David Lhuillier: A Career of Building Bridges and Embracing Diversity
David Lhuillier never thought he’d be a teacher. Even with a grandmother and mother who spent their lives in the classroom, he never imagined that’s the path he would take for himself. He dreamed of being an architect or using his Russian language skills to live abroad. In fact, he discovered his passion and talent for teaching almost by accident. While earning his masters in history, he decided to get his teaching certificate and took part in a program that would allow him to graduate at a quicker pace. His program placed him in a school where worked directly with a diverse population of Latino, African-American and Native-American students who often came from challenging economic backgrounds. “I found out I really liked these kids a lot and was able to build a real rapport with them,” David said. “And I thought, this is what I should have been doing the whole time.”
David spent six formative years teaching at a high-needs school in inner-city Dallas and has spent the last four years at DCIS Montbello — a school he loves for its unique blend of students from all over the world as well as a diverse group of students from the U.S. His passion for a variety of cultures, interest in learning from his students and his ability to connect his own experience with theirs are big reasons David is able to build trust with kids who come from different ethnic and economic circumstances than his own. “I always tell the kids my family are immigrants too. No one could say my last name in class,” David said. “I want them to know that their background and culture are very important to me.”
This year, David is bringing his tremendous skills in building relationships not only to help foster learning in students new to his class, but also to support teachers new to the school. As a New Teacher Ambassador, one of the supporting teacher leader roles in Teacher Leadership & Collaboration (TLC), David provides resources, as well as logistical and social-emotional supports for a team of teachers either new to the profession or new to DPS. This role is critical across DPS as it aims to reduce teacher turnover, by fostering an inclusive, supportive environment. In fall 2017, David and a fellow New Teacher Ambassador got to work, welcoming 30 new teachers to the middle and high school campus.
David remembers his own first year and the challenges many new teachers face: “When I was a new teacher, classroom management was something I really needed to focus on. We really didn’t have any mentors. They just kind of threw us out there and said ‘good luck.’ I learned some things and I thought it would be great to share this with others so they didn’t have to go through it the way I did.”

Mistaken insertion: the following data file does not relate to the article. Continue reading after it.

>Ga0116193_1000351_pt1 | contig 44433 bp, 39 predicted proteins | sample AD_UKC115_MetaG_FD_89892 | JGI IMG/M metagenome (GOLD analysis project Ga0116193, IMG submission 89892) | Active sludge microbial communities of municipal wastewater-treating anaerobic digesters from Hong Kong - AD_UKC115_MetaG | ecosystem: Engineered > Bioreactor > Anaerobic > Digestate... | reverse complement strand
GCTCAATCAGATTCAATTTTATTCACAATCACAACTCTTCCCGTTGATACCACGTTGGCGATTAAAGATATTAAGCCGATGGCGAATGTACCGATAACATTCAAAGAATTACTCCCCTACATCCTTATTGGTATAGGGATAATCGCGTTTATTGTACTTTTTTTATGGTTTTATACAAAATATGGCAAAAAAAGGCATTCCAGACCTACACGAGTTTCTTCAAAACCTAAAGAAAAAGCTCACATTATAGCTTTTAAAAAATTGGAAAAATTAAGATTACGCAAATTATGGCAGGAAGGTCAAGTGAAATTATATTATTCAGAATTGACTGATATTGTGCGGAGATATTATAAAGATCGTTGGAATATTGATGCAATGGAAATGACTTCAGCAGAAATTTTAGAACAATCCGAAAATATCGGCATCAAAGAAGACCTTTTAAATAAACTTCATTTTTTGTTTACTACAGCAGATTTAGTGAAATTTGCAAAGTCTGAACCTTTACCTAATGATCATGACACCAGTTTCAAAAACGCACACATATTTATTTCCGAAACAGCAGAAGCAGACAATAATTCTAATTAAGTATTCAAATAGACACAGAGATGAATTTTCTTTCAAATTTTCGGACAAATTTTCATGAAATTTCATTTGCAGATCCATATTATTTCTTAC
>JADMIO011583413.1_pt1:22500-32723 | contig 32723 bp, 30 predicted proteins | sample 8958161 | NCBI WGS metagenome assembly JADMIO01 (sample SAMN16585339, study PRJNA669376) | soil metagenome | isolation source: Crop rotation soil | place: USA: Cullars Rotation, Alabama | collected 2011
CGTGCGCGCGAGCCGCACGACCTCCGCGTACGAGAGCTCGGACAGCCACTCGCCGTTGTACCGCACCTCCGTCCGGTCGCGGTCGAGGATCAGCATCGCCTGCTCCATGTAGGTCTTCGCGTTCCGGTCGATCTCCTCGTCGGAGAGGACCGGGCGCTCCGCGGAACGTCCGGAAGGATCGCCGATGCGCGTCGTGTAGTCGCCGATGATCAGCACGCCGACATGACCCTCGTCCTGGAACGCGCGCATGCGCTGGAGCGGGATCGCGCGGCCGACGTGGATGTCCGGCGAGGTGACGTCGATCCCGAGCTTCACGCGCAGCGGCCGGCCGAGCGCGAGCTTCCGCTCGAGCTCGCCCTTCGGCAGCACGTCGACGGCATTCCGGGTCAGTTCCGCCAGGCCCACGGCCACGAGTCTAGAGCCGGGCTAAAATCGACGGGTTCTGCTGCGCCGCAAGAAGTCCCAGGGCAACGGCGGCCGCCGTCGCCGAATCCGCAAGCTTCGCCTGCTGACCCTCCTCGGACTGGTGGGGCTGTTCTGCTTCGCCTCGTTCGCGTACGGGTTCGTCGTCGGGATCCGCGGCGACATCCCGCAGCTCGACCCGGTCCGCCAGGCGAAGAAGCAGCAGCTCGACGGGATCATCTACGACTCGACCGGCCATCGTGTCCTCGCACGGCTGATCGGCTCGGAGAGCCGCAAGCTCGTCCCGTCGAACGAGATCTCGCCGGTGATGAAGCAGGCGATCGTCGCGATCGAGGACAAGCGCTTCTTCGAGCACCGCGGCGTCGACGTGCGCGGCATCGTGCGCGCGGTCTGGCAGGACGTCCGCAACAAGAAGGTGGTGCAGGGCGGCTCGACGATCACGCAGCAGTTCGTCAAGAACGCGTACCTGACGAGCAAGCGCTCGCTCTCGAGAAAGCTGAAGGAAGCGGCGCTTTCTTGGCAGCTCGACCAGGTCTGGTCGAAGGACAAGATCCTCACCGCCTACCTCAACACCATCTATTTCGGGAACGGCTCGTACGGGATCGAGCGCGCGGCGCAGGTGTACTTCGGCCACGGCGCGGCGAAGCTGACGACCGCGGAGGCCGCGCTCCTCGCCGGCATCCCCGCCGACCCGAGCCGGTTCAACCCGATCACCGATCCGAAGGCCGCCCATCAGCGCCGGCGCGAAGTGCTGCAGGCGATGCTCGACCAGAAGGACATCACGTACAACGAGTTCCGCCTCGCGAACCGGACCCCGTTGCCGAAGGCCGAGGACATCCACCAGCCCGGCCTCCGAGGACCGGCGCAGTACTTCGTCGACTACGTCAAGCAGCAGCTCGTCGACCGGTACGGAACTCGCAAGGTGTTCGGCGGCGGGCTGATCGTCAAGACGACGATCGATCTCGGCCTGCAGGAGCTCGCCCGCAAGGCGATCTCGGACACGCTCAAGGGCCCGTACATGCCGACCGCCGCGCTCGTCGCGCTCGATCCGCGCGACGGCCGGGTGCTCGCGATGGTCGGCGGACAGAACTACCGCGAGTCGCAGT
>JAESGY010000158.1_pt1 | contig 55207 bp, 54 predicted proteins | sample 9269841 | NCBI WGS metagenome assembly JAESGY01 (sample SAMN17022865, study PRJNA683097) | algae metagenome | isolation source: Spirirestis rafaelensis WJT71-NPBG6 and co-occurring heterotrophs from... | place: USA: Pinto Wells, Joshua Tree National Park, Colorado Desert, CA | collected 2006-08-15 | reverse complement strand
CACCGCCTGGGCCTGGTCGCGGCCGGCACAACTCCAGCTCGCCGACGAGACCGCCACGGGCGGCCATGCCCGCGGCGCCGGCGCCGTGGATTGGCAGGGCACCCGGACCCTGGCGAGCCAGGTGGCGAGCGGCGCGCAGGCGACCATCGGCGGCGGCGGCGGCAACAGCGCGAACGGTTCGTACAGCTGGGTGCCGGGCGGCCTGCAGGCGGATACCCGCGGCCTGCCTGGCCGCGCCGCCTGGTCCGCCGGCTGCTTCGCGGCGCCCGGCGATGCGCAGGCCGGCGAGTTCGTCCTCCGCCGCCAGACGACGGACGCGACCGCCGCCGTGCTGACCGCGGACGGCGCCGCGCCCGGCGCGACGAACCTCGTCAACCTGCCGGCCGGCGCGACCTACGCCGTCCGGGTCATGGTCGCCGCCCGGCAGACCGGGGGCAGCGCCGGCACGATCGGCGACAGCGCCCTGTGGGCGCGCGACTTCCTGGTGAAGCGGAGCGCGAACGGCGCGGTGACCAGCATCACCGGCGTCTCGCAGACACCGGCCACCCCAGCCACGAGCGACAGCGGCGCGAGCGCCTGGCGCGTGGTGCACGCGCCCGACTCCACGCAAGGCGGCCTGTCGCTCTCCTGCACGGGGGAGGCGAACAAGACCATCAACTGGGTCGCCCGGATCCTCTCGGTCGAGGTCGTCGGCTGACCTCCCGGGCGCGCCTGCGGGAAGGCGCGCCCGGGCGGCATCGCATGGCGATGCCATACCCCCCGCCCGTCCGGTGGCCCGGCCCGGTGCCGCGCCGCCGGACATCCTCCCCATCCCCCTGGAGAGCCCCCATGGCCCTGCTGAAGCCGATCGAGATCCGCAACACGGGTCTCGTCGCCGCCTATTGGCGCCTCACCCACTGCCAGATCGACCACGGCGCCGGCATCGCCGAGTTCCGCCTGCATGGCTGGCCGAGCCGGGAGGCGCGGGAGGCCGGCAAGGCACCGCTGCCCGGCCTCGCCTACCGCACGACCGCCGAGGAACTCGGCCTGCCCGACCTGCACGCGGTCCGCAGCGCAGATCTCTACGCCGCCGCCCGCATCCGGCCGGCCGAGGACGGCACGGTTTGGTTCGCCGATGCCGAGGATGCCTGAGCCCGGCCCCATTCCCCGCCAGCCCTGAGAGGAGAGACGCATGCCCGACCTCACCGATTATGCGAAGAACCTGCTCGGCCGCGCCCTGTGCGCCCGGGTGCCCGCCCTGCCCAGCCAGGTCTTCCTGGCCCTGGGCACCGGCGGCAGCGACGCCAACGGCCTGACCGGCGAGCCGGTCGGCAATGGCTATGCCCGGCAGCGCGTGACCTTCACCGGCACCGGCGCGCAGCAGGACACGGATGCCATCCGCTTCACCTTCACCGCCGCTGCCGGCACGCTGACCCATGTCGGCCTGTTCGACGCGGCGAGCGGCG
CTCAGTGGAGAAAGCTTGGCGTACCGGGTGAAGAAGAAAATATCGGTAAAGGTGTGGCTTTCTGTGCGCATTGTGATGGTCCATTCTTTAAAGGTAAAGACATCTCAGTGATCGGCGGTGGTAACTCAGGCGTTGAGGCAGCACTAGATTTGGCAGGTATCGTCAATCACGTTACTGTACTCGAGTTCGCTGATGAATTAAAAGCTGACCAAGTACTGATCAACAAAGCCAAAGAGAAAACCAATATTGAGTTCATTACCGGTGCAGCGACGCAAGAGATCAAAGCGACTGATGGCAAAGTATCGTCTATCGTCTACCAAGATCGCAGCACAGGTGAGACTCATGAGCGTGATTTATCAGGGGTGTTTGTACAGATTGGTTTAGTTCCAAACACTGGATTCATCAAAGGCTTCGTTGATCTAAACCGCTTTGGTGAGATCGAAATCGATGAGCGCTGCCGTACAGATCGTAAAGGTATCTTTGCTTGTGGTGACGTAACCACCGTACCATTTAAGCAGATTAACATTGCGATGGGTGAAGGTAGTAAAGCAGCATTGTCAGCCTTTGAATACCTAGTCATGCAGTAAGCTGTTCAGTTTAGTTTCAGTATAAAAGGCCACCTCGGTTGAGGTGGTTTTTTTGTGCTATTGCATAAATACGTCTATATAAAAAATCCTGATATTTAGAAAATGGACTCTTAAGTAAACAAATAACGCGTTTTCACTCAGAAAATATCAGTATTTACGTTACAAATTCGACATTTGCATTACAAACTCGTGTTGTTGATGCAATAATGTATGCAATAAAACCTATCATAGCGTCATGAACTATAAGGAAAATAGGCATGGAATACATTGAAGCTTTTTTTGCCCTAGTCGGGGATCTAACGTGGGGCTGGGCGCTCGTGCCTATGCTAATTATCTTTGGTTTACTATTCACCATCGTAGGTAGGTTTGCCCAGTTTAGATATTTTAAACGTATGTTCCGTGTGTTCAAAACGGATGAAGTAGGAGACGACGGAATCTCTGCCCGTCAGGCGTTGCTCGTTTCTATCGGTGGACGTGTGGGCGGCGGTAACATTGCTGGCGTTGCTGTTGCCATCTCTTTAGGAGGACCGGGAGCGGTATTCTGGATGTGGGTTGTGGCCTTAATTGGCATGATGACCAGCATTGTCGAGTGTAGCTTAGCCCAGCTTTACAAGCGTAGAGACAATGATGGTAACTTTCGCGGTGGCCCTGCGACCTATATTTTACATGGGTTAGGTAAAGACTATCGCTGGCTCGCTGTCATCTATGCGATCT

In addition to supporting with classroom management strategies, David also helps his team of new teachers navigate the logistics and processes of a large school district. Because David assists with paperwork and answers questions, new teachers are able to concentrate on what’s most important: teaching their students and growing in their practice.
Beyond workshops on the intricacies of Infinite Campus, posting grades and staying in compliance with the Colorado Department of Education, as part of his New Teacher Ambassador role, David has put a considerable amount of his energy into building a community for his new teachers. He has worked to create a safe space so new teachers can express their struggles with peers who may be struggling too. DCIS Montbello is a large school and David noted it was easy to feel paralyzed by all the moving parts, as well as managing all the different academic and socio-emotional needs at a shared campus of 2,000 students.
Through icebreakers, offsite socials and weekly classroom visits, David has tried to create a culture where teachers are supporting each other not simply as fellow educators but as human beings. “At our meetings we always give teachers a chance to give some shout-outs and share some successes they’ve had in their classroom or tips about how they’ve addressed challenges,” he said. David believes the combination of a learning community and emotional support is key to helping retain many of the dedicated, capable new teachers he works with every day. “The thing I always share with new teachers is no matter what you experience in your first year, you only have to do your first year once,” he said. “You’re going to learn and it’s always going to be better.”
With David and the team’s support, the hope is that each new teacher’s first year can be more about learning and growth than being overwhelmed. Because ultimately, continuously growing teachers who stay in the classroom are better for the students David cares so deeply about. “This is always where I want to be. I hope to be able to teach these kids until I retire.”